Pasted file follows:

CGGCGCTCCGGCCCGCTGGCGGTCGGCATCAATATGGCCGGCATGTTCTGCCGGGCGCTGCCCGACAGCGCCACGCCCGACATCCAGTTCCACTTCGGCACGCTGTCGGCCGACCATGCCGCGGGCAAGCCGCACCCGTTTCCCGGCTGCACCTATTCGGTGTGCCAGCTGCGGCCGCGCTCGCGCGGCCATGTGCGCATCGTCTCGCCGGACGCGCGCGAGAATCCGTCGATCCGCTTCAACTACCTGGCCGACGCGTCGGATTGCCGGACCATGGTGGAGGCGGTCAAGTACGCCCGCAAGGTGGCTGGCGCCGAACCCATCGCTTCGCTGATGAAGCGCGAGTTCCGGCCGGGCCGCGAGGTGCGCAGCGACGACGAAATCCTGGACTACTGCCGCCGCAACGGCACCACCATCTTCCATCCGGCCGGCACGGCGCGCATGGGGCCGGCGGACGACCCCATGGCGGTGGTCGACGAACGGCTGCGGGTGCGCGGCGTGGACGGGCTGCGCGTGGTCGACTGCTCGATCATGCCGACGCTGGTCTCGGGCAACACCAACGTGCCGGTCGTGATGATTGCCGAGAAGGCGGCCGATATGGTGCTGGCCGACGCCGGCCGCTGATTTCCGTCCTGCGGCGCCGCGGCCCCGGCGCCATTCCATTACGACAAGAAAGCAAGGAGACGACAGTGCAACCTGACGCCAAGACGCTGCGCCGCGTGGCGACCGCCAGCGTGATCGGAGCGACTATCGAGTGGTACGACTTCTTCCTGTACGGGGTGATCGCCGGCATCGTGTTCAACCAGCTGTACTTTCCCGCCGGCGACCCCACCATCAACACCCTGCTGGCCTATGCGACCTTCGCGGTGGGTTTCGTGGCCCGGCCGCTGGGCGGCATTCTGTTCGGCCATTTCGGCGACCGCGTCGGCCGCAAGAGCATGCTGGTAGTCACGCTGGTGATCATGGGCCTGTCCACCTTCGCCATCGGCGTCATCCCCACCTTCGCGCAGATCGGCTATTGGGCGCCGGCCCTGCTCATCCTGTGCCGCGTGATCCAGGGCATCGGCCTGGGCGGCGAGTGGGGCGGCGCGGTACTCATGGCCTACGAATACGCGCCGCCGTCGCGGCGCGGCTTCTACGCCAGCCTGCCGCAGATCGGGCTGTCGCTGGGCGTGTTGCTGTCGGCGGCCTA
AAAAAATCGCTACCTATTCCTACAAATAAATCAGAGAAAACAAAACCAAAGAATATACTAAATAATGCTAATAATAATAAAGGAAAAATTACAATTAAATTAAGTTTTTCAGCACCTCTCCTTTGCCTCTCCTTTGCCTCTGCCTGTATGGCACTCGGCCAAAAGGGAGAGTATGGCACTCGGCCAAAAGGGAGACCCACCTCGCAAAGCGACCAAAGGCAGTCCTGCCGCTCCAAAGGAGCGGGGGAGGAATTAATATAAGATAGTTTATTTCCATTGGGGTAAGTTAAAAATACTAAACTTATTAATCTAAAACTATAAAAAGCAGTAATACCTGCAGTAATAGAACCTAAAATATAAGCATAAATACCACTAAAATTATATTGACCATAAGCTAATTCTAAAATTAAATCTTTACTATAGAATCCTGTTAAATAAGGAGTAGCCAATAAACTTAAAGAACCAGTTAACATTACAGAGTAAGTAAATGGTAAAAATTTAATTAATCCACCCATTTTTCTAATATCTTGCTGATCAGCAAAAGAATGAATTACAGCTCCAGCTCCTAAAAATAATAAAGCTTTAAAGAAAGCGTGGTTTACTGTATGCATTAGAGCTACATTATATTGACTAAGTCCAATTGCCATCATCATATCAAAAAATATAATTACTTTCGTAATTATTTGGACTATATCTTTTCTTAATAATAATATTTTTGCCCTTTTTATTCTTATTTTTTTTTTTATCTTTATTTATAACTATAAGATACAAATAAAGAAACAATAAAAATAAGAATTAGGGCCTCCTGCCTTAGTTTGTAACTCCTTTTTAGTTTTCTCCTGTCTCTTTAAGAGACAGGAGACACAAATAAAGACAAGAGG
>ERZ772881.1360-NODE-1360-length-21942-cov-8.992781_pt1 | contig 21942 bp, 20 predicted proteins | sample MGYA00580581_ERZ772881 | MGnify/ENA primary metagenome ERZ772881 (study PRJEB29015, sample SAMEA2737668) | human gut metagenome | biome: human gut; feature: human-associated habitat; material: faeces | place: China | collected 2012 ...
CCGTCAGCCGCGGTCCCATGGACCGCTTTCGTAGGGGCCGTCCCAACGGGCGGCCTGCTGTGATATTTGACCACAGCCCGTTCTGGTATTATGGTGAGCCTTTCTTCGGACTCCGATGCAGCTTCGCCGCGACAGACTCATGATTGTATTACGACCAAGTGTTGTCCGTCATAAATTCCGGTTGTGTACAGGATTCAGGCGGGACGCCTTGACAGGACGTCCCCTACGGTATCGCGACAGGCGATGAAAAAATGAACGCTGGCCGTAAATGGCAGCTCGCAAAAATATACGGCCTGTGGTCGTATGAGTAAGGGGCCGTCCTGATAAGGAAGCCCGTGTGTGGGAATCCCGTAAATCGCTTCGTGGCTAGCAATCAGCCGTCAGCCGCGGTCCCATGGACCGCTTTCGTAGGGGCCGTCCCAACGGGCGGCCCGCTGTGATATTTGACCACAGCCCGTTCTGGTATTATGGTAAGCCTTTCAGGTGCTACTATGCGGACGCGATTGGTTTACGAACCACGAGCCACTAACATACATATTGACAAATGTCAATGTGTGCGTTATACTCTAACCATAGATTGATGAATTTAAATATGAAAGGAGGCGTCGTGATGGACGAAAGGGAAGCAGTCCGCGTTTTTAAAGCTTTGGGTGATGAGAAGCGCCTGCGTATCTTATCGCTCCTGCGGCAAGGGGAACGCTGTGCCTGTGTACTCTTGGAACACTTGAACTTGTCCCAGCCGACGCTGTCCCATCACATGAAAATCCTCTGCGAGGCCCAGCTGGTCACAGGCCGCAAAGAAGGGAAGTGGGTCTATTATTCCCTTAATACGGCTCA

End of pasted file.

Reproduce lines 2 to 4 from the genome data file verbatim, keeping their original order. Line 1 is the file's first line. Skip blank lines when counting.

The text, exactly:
AAAAAATCGCTACCTATTCCTACAAATAAATCAGAGAAAACAAAACCAAAGAATATACTAAATAATGCTAATAATAATAAAGGAAAAATTACAATTAAATTAAGTTTTTCAGCACCTCTCCTTTGCCTCTCCTTTGCCTCTGCCTGTATGGCACTCGGCCAAAAGGGAGAGTATGGCACTCGGCCAAAAGGGAGACCCACCTCGCAAAGCGACCAAAGGCAGTCCTGCCGCTCCAAAGGAGCGGGGGAGGAATTAATATAAGATAGTTTATTTCCATTGGGGTAAGTTAAAAATACTAAACTTATTAATCTAAAACTATAAAAAGCAGTAATACCTGCAGTAATAGAACCTAAAATATAAGCATAAATACCACTAAAATTATATTGACCATAAGCTAATTCTAAAATTAAATCTTTACTATAGAATCCTGTTAAATAAGGAGTAGCCAATAAACTTAAAGAACCAGTTAACATTACAGAGTAAGTAAATGGTAAAAATTTAATTAATCCACCCATTTTTCTAATATCTTGCTGATCAGCAAAAGAATGAATTACAGCTCCAGCTCCTAAAAATAATAAAGCTTTAAAGAAAGCGTGGTTTACTGTATGCATTAGAGCTACATTATATTGACTAAGTCCAATTGCCATCATCATATCAAAAAATATAATTACTTTCGTAATTATTTGGACTATATCTTTTCTTAATAATAATATTTTTGCCCTTTTTATTCTTATTTTTTTTTTTATCTTTATTTATAACTATAAGATACAAATAAAGAAACAATAAAAATAAGAATTAGGGCCTCCTGCCTTAGTTTGTAACTCCTTTTTAGTTTTCTCCTGTCTCTTTAAGAGACAGGAGACACAAATAAAGACAAGAGG
>ERZ772881.1360-NODE-1360-length-21942-cov-8.992781_pt1 | contig 21942 bp, 20 predicted proteins | sample MGYA00580581_ERZ772881 | MGnify/ENA primary metagenome ERZ772881 (study PRJEB29015, sample SAMEA2737668) | human gut metagenome | biome: human gut; feature: human-associated habitat; material: faeces | place: China | collected 2012 ...
CCGTCAGCCGCGGTCCCATGGACCGCTTTCGTAGGGGCCGTCCCAACGGGCGGCCTGCTGTGATATTTGACCACAGCCCGTTCTGGTATTATGGTGAGCCTTTCTTCGGACTCCGATGCAGCTTCGCCGCGACAGACTCATGATTGTATTACGACCAAGTGTTGTCCGTCATAAATTCCGGTTGTGTACAGGATTCAGGCGGGACGCCTTGACAGGACGTCCCCTACGGTATCGCGACAGGCGATGAAAAAATGAACGCTGGCCGTAAATGGCAGCTCGCAAAAATATACGGCCTGTGGTCGTATGAGTAAGGGGCCGTCCTGATAAGGAAGCCCGTGTGTGGGAATCCCGTAAATCGCTTCGTGGCTAGCAATCAGCCGTCAGCCGCGGTCCCATGGACCGCTTTCGTAGGGGCCGTCCCAACGGGCGGCCCGCTGTGATATTTGACCACAGCCCGTTCTGGTATTATGGTAAGCCTTTCAGGTGCTACTATGCGGACGCGATTGGTTTACGAACCACGAGCCACTAACATACATATTGACAAATGTCAATGTGTGCGTTATACTCTAACCATAGATTGATGAATTTAAATATGAAAGGAGGCGTCGTGATGGACGAAAGGGAAGCAGTCCGCGTTTTTAAAGCTTTGGGTGATGAGAAGCGCCTGCGTATCTTATCGCTCCTGCGGCAAGGGGAACGCTGTGCCTGTGTACTCTTGGAACACTTGAACTTGTCCCAGCCGACGCTGTCCCATCACATGAAAATCCTCTGCGAGGCCCAGCTGGTCACAGGCCGCAAAGAAGGGAAGTGGGTCTATTATTCCCTTAATACGGCTCA